The second argument I’ll make is directed at Brodsky’s second paragraph, where she mocks Jon by saying “I don’t know how he expects the food to do that (teach).” Well, Ms. Brodsky, I don’t think either Jon or I literally claim that the food itself can teach…typically teaching is a task performed by human beings, not inanimate objects. More generally, Brodsky unfairly discounts the educational value of a curriculum that draws on local history and commerce to ground the abstraction of subjects like nutrition and well-being in the general (and local) context of farms, factories, and business relationships. Buying local food for school lunches is a smart way to take advantage of locally available resources to provide contextual education in everything from mathematics to history to biology. It is also critically important to provide education about health and nutrition because healthy, well-adjusted adults are part of the reason why we have schools in the first place.
Finally, I’ll note that I am really disappointed that the Show-Me Institue continues to subsidize scholarship of such poor quality. It is apparent to me that Sarah Brodsky does not do basic research on important topics before she posts atrociously reasoned and ignorant advocacy on subjects like Parents as Teachers or school lunches. It is also apparent to anyone who reads her work that Brodksy routinely misreads and misinterprets the work of honest advocates for her own use. Nor is Brodsky responsive to criticism; I’ve published several thousand words worth of work on this subject alone and have yet to receive a fair, intelligent response.
Addendum: Here might be my most important post on school lunches; it is a rough survey of the literature. Included is this must-read paper from Emily Ozer on school gardens and nutrition and education from Health Education and Behavior in 2006.
What is this grudge against Sarah Brodsky? We get it, you don’t like her posts. But within the 15 or so posts where you personally attack her, you have yet to make a compelling case against her. Show-Me Daily is a blog, not a policy study. Sarah has written policy and case studies and I encourage you to read those for the scholarship that you crave, and agree to disagree about food.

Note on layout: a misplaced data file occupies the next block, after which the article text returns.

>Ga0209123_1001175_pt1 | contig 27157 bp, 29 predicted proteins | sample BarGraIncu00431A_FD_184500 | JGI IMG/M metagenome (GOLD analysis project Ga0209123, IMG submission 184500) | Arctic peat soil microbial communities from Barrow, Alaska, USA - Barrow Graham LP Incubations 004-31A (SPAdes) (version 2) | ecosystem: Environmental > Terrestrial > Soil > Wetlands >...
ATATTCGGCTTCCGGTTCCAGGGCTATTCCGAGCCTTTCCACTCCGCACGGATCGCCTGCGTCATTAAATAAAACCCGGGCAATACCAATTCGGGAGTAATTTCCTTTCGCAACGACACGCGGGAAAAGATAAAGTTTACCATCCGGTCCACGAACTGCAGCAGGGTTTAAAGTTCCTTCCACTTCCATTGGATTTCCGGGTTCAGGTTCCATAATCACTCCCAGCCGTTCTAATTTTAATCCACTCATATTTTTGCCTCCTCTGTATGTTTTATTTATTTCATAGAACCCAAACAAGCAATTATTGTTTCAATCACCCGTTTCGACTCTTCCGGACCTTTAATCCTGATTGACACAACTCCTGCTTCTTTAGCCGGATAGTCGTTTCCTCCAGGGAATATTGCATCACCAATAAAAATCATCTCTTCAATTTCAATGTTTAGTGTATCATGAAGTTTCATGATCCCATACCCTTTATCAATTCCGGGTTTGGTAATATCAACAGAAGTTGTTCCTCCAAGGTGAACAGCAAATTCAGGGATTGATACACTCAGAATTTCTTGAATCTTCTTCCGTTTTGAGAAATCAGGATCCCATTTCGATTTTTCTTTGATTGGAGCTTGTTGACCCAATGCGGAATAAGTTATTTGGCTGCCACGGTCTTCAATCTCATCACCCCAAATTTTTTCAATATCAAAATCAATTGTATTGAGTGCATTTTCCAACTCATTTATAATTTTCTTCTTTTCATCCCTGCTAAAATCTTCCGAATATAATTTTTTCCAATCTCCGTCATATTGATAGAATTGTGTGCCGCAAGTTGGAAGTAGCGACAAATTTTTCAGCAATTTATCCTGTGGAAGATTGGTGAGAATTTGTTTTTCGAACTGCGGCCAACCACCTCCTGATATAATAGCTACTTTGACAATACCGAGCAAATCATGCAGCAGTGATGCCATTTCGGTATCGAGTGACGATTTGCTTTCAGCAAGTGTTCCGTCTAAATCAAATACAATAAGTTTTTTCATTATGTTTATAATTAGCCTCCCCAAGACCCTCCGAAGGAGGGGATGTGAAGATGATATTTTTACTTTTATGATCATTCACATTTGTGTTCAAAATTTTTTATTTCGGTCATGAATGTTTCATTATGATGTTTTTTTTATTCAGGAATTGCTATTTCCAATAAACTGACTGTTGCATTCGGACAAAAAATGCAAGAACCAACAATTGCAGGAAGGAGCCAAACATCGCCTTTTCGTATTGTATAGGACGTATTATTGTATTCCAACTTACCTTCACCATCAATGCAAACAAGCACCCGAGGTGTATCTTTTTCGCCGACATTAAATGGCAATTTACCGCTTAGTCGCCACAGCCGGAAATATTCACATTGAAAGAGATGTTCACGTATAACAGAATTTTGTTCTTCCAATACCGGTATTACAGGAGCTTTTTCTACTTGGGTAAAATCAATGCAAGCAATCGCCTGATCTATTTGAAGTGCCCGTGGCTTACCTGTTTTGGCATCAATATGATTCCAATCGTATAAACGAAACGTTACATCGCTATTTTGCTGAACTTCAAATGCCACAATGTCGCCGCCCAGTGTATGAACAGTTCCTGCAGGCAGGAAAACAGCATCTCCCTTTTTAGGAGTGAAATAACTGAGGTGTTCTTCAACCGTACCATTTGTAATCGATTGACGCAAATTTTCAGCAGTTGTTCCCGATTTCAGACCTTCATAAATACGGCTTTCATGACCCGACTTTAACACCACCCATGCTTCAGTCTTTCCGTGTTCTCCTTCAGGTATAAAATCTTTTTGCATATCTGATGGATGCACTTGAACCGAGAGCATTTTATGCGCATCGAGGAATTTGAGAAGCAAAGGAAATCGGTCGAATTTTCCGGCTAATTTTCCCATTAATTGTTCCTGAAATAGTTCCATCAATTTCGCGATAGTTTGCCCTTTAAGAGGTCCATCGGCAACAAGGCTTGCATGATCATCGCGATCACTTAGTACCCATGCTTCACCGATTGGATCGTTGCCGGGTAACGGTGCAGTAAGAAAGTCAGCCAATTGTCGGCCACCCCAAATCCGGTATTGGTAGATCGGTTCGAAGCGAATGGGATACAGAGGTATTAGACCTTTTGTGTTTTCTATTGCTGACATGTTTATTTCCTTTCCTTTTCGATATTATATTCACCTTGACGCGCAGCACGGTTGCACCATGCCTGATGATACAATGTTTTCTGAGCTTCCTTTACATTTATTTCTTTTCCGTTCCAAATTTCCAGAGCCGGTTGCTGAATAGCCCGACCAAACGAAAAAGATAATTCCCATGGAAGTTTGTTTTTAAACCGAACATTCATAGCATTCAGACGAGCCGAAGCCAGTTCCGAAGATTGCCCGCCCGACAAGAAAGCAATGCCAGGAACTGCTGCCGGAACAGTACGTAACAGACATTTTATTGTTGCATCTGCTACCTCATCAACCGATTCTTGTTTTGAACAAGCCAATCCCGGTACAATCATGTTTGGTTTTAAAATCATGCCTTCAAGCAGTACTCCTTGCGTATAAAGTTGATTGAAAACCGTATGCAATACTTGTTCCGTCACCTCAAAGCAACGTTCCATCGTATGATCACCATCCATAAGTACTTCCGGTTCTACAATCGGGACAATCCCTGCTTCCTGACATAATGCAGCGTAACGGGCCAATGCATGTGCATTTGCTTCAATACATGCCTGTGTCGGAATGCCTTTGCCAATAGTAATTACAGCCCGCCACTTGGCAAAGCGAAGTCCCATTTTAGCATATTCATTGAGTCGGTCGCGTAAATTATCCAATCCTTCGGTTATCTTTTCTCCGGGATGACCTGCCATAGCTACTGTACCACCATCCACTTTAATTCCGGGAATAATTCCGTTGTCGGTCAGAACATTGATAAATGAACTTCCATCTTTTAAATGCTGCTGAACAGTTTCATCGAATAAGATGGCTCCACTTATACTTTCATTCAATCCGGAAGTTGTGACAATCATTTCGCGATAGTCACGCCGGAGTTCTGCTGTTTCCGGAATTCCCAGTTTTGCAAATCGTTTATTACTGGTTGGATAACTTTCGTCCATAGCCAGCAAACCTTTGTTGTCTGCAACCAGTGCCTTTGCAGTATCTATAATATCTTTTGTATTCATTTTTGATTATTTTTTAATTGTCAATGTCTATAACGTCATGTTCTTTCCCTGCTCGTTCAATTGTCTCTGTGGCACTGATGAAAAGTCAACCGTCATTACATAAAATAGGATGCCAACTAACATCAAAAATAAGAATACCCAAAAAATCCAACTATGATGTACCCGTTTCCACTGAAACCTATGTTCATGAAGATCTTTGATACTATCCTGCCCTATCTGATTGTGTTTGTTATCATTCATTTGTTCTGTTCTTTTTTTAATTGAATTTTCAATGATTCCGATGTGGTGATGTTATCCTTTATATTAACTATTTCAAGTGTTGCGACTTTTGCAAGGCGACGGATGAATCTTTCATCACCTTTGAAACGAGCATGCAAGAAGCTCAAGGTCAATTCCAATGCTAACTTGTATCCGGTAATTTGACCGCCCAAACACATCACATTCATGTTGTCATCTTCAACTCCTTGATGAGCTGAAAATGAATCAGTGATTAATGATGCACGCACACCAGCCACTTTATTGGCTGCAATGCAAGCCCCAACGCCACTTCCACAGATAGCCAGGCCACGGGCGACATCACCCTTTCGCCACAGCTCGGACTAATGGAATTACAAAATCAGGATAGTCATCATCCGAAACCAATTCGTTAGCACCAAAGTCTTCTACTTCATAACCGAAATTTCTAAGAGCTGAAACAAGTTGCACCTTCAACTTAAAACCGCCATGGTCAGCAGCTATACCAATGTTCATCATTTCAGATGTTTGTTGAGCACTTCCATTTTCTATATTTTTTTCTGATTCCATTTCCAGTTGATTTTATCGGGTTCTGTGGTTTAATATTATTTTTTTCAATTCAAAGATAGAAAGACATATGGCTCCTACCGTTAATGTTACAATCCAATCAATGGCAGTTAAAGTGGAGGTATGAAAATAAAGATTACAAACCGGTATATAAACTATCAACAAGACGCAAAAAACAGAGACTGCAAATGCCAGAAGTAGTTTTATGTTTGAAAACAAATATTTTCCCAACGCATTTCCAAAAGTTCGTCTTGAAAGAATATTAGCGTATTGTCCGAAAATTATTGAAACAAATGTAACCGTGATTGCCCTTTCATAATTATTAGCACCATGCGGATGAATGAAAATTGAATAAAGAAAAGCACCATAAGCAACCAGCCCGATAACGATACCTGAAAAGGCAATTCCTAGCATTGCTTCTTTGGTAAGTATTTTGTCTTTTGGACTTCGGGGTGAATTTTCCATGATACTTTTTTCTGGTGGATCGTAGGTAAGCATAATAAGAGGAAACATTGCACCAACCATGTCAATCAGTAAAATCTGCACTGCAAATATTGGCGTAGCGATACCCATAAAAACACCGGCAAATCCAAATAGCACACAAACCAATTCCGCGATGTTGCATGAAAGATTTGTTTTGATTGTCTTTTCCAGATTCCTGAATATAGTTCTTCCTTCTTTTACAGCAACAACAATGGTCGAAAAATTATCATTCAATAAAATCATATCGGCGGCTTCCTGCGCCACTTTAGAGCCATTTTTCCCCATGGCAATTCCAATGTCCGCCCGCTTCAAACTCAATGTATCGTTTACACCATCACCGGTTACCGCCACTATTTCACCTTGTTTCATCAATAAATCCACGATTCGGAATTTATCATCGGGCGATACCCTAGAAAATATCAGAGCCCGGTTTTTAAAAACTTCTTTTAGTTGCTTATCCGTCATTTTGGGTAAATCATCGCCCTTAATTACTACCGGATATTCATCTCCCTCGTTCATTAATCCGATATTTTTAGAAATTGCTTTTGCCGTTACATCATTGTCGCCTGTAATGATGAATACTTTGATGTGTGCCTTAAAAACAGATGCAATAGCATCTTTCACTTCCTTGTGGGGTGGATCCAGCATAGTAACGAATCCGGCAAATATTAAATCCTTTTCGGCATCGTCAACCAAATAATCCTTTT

First off, I think it is rather bold to refer to your own post as “a great defense of local food.” It matters not what the intention of local foodniks is, but the result. I am sure they intend to bring healthier food to schools, but local food is not the only way, nor the best way.
I hadn’t thought it necessary to defend my previous post in the comments of your “great defense of local food,” since I believed my work spoke for itself. In case it wasn’t clear enough, I too cited a local Missouri farmer. From his article, which I linked to on my blog:
Local food isn’t always fresher, either. The cooperatives that collect, process, and distribute milk schedule pickups according to the size of the dairy. Driving a truck from the plant to the farm is expensive, so large dairies’ milk is picked up daily, while smaller dairies may only see the milk truck a couple of times a week. Here in Missouri, milk reaches the store more quickly from the large dairies in the Southwestern states than it does from small local dairies. If Missouri consumers want to support local dairies, and I hope they do, their milk won’t always be as fresh as milk that has traveled farther.
Local food may have the of being . I understand that spatial issues are not the only issue when determining locality, but it is a part of the equation. I understand you disagree with big farms, etc, but “organic” farms have many issues of their own. It’s difficult get affordable food using 19th century farming practices, and organic foods can have issues like pest problems and underdevelopment.